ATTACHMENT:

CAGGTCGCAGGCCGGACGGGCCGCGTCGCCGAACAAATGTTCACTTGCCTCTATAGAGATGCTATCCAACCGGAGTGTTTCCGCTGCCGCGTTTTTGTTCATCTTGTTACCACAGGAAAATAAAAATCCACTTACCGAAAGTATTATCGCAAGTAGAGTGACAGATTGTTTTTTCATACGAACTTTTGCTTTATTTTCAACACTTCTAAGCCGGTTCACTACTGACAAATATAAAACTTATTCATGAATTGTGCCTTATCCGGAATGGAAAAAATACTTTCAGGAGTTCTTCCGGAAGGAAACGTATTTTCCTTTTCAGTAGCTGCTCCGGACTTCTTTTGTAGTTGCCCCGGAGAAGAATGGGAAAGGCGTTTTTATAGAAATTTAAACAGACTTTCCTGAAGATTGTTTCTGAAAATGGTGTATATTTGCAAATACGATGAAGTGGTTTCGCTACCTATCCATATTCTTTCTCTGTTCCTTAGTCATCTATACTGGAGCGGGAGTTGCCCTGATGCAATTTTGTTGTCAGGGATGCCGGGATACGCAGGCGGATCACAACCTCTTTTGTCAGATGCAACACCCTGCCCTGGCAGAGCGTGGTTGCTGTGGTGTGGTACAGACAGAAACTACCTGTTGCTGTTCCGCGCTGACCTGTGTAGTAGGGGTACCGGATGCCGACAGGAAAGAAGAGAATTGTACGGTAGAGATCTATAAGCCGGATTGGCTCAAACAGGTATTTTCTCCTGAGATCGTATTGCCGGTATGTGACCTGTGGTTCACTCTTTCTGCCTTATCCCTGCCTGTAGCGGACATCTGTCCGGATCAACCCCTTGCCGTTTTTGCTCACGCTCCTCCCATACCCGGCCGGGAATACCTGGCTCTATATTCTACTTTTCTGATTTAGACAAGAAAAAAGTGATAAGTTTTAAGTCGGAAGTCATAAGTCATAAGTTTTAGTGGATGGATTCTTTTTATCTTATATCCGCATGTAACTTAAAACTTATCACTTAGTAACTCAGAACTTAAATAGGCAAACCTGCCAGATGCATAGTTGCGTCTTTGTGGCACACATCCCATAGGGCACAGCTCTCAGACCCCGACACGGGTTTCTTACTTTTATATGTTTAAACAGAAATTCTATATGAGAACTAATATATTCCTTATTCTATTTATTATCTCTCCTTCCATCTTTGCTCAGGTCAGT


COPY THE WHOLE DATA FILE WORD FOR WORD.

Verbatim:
CAGGTCGCAGGCCGGACGGGCCGCGTCGCCGAACAAATGTTCACTTGCCTCTATAGAGATGCTATCCAACCGGAGTGTTTCCGCTGCCGCGTTTTTGTTCATCTTGTTACCACAGGAAAATAAAAATCCACTTACCGAAAGTATTATCGCAAGTAGAGTGACAGATTGTTTTTTCATACGAACTTTTGCTTTATTTTCAACACTTCTAAGCCGGTTCACTACTGACAAATATAAAACTTATTCATGAATTGTGCCTTATCCGGAATGGAAAAAATACTTTCAGGAGTTCTTCCGGAAGGAAACGTATTTTCCTTTTCAGTAGCTGCTCCGGACTTCTTTTGTAGTTGCCCCGGAGAAGAATGGGAAAGGCGTTTTTATAGAAATTTAAACAGACTTTCCTGAAGATTGTTTCTGAAAATGGTGTATATTTGCAAATACGATGAAGTGGTTTCGCTACCTATCCATATTCTTTCTCTGTTCCTTAGTCATCTATACTGGAGCGGGAGTTGCCCTGATGCAATTTTGTTGTCAGGGATGCCGGGATACGCAGGCGGATCACAACCTCTTTTGTCAGATGCAACACCCTGCCCTGGCAGAGCGTGGTTGCTGTGGTGTGGTACAGACAGAAACTACCTGTTGCTGTTCCGCGCTGACCTGTGTAGTAGGGGTACCGGATGCCGACAGGAAAGAAGAGAATTGTACGGTAGAGATCTATAAGCCGGATTGGCTCAAACAGGTATTTTCTCCTGAGATCGTATTGCCGGTATGTGACCTGTGGTTCACTCTTTCTGCCTTATCCCTGCCTGTAGCGGACATCTGTCCGGATCAACCCCTTGCCGTTTTTGCTCACGCTCCTCCCATACCCGGCCGGGAATACCTGGCTCTATATTCTACTTTTCTGATTTAGACAAGAAAAAAGTGATAAGTTTTAAGTCGGAAGTCATAAGTCATAAGTTTTAGTGGATGGATTCTTTTTATCTTATATCCGCATGTAACTTAAAACTTATCACTTAGTAACTCAGAACTTAAATAGGCAAACCTGCCAGATGCATAGTTGCGTCTTTGTGGCACACATCCCATAGGGCACAGCTCTCAGACCCCGACACGGGTTTCTTACTTTTATATGTTTAAACAGAAATTCTATATGAGAACTAATATATTCCTTATTCTATTTATTATCTCTCCTTCCATCTTTGCTCAGGTCAGT